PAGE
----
Saturday, February 27, 2010

Fresh Blood

DR JEKYLL & SISTER HYDE (1971)
CAPTAIN KRONOS VAMPIRE HUNTER (1974)

CAPTAIN KRONOS VAMPIRE HUNTER was adapted into comic form for Hammer’s Halls of Horror #20 (May 1978), and an original strip featuring the character also appeared in the first three issues of the magazine.
 
AS Hammer entered the 1970s, new ideas were sought to revitalise their outdated mythologies. A potential saviour came in the form of THE AVENGERS alumni Brian Clemens, who created free and fresh adaptations of two renowned horror themes. The first, DR JEKYLL & SISTER HYDE - directed by Roy Ward Baker - sees Jekyll (Ralph Bates)’s obsessive quest for the elixir of life make him change sex into Hyde (Martine Beswick). A decidedly kinky reversal of the familiar tale, Bates’ creepy austereness is countered perfectly by Beswick’s blatant full-bodied sexuality. It has the look of Oliver! (1960), with its cheeky street urchins and gin-swilling tarts, but Clemens’ off the wall approach encompasses too much: the jovial threads of Jack the Ripper, Dorian Gray, Burke and Hare and Sweeney Todd jar somewhat with the disturbingly frenzied stabbings of Betsy (Virginia Wetherell) and Professor Robertson (Gerald Sim).
 
Clemens’ second Hammer screenplay proved to be every bit as iconoclastic as his first. The sleeper CAPTAIN KRONOS VAMPIRE HUNTER - directed by Clemens himself - has the swash-buckling, eponymous hero (Horst Janson) seeking to destroy a vampire clan who drain youth rather than blood. Although dubbed by Julian Holloway, Janson gives a brooding performance for what is an outstanding creation; the character of Kronos is fleshed out by an intriguing back-story (his mother and sister were vampires) and memorable sidekicks (hunch-backed Professor Grost (John Cater), gypsy Carla (Caroline Munro)). The film also created a whole new vampire lore; not only are victims emaciated, different methods kill specific breeds, dead toads buried in boxes will spring to life if a vampire walks across it, and flowers will wilt in the undead’s wake.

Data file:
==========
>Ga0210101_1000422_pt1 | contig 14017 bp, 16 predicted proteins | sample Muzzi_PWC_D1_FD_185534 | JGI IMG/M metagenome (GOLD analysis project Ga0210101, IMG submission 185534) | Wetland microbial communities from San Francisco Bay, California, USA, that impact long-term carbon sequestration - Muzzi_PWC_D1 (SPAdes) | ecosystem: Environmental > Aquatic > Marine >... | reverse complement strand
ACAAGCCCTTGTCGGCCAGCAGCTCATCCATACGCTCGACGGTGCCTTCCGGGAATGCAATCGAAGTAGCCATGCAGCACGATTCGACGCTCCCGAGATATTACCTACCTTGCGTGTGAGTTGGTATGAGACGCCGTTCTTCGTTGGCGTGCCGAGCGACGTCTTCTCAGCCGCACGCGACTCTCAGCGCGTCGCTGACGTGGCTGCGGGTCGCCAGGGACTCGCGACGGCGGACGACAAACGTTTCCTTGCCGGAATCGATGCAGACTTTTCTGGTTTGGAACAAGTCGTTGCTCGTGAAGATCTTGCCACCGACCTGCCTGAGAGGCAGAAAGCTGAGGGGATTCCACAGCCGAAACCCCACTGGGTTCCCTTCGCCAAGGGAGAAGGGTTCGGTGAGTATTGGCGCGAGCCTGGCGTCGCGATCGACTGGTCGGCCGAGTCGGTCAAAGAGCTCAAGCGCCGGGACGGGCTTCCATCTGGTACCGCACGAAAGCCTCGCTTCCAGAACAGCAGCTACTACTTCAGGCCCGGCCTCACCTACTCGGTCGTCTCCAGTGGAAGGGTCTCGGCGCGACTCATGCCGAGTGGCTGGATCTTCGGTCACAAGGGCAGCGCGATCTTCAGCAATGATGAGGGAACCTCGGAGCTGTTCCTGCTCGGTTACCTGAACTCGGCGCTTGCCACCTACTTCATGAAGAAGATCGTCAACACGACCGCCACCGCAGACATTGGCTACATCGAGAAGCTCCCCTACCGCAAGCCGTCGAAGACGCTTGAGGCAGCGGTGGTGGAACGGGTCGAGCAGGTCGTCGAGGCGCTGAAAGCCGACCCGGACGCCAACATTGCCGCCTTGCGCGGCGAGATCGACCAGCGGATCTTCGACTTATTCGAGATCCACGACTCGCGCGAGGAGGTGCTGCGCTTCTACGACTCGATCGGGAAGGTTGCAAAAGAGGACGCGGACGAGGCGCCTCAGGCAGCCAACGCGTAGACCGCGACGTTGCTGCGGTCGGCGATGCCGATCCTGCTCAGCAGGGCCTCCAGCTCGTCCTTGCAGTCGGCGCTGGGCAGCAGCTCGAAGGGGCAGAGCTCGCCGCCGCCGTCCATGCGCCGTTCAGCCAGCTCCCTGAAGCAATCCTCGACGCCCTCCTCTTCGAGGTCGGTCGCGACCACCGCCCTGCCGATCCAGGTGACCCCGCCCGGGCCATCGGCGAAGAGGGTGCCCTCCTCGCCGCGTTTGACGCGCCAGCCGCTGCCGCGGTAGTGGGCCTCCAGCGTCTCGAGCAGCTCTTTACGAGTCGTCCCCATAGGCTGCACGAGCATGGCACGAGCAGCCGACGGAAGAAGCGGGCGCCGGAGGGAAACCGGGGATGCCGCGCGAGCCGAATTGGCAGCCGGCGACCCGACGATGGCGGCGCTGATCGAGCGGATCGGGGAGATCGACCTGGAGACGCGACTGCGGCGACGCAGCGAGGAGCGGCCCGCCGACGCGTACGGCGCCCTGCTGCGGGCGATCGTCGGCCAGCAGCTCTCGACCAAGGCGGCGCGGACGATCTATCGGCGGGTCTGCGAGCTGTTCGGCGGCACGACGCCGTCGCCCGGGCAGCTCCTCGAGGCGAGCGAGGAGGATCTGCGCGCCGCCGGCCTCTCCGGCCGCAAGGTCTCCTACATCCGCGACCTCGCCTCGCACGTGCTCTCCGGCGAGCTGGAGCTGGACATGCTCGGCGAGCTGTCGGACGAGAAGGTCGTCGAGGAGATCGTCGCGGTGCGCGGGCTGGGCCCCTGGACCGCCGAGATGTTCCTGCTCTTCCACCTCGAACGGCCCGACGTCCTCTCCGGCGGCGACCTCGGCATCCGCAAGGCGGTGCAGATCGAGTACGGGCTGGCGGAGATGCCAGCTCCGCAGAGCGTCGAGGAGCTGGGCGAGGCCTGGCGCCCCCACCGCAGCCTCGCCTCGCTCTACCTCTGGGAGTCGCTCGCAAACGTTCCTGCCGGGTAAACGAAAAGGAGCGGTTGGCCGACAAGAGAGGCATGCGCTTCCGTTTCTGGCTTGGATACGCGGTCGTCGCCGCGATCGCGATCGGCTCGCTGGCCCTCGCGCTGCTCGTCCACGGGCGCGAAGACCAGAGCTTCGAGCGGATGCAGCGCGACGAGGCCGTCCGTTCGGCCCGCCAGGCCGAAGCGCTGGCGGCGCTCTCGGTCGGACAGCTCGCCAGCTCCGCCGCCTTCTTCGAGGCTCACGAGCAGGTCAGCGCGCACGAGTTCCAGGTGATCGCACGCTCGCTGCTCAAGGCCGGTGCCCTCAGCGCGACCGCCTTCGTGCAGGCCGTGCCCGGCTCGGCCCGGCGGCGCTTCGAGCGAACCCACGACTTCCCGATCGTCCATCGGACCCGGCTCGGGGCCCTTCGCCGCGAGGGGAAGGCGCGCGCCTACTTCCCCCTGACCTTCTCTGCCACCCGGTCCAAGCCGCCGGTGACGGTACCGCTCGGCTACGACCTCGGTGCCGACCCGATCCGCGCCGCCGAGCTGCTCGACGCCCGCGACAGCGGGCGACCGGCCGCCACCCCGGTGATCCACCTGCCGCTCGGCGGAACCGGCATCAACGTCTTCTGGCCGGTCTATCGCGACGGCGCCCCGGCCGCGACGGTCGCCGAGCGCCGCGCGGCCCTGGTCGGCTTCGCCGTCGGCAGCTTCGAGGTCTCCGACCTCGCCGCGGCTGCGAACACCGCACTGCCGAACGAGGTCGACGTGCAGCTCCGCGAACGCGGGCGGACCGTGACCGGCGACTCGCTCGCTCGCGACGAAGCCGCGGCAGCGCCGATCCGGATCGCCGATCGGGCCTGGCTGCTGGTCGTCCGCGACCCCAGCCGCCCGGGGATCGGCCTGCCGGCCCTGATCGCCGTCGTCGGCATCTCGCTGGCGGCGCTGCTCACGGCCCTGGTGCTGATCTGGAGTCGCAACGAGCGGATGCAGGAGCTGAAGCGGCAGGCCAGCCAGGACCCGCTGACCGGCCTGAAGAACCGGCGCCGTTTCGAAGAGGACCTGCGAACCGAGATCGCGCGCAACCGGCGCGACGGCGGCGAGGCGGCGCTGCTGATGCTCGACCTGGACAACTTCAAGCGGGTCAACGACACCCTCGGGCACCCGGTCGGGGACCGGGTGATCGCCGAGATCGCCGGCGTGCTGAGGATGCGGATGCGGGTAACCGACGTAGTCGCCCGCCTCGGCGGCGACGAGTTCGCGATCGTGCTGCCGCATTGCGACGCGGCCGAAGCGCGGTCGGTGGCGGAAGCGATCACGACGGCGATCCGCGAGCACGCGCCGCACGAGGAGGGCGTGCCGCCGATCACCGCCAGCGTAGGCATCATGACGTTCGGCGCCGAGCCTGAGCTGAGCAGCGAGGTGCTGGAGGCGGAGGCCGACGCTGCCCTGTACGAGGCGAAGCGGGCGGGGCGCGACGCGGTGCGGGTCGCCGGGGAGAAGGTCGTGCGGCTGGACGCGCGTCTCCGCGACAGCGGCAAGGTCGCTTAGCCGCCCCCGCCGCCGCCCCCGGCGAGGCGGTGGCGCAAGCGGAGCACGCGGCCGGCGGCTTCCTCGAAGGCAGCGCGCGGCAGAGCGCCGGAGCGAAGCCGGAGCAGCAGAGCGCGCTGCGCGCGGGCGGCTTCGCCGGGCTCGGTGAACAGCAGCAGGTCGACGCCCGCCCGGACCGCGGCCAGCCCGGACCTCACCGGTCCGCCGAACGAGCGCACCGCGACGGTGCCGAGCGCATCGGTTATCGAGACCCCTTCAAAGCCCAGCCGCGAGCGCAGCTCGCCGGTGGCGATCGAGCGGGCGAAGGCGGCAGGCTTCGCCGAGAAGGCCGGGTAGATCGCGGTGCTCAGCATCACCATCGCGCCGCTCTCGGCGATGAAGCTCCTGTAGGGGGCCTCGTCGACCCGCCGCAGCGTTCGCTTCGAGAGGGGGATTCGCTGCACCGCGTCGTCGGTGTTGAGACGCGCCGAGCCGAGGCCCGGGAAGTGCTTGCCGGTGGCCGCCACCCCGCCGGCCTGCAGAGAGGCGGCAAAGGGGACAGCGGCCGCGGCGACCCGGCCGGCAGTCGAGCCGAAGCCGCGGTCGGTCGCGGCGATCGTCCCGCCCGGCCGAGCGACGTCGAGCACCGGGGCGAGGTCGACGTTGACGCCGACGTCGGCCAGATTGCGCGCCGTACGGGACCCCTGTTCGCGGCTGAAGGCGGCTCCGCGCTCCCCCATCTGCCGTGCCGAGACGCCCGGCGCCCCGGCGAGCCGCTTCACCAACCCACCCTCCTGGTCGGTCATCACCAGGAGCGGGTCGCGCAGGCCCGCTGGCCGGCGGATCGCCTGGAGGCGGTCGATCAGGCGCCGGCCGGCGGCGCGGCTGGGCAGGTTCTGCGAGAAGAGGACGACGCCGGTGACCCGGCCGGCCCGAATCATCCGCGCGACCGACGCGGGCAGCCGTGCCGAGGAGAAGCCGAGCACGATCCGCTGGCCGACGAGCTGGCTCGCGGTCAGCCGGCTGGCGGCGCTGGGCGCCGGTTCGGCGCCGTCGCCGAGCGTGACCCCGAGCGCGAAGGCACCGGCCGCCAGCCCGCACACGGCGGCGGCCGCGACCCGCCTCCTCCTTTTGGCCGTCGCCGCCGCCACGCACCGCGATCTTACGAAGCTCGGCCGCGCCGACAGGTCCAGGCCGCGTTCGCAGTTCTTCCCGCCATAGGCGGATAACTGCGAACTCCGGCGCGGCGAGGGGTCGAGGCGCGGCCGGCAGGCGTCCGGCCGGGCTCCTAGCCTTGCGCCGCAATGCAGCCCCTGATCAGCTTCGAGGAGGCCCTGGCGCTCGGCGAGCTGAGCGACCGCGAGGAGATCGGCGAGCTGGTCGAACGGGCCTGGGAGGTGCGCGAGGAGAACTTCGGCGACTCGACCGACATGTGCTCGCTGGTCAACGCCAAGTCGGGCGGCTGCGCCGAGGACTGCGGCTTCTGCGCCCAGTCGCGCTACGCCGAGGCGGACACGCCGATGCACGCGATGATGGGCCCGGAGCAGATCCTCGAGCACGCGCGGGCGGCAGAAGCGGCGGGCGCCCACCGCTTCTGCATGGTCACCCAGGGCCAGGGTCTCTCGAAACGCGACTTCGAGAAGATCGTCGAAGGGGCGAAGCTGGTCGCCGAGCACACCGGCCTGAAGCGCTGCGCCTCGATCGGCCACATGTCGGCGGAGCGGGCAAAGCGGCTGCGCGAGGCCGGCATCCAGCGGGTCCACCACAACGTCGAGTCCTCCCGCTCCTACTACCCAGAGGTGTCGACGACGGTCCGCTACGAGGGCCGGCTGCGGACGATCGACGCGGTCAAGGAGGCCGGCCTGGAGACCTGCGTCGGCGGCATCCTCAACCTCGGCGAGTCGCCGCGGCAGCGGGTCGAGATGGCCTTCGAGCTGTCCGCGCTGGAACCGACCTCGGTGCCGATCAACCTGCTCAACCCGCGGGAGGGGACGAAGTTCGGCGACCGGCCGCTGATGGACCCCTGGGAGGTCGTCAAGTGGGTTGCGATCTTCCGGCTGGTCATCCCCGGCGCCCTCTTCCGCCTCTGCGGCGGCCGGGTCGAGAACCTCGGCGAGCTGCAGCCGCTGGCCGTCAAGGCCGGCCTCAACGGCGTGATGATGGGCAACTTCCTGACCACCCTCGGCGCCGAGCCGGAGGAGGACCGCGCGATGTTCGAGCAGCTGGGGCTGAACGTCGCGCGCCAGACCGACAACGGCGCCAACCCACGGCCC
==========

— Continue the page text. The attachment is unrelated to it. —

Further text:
Martine Beswick and Ralph Bates were perfectly cast for DR JEKYLL & SISTER HYDE.

CAPTAIN KRONOS VAMPIRE HUNTER effectively portrays the English countryside in perpetual autumnal decay. Clemens seems set on desexualising his vampires (their quest for youth is not so much driven by their unchecked libido as it is by a self-admiration), and his direction is also of note, which makes the film move with an agility that many latter-day Hammer’s lacked. Yet both these brave attempts didn’t appeal to the cinemagoers of the day. While Hammer’s own feature version of ON THE BUSES (1971) was breaking house records during its first days of release, the double bill of DR JEKYLL & SISTER HYDE and BLOOD FROM THE MUMMY’S TOMB (1971) managed only a meagre showing in its opening week at London’s New Victoria. Similarly, with no assured distribution, CAPTAIN KRONOS VAMPIRE HUNTER - whose principal photography actually wrapped nearly two years previously - was barely released.

Monday, February 1, 2010

Rising from the Moat

DRACULA HAS RISEN FROM THE GRAVE (1968)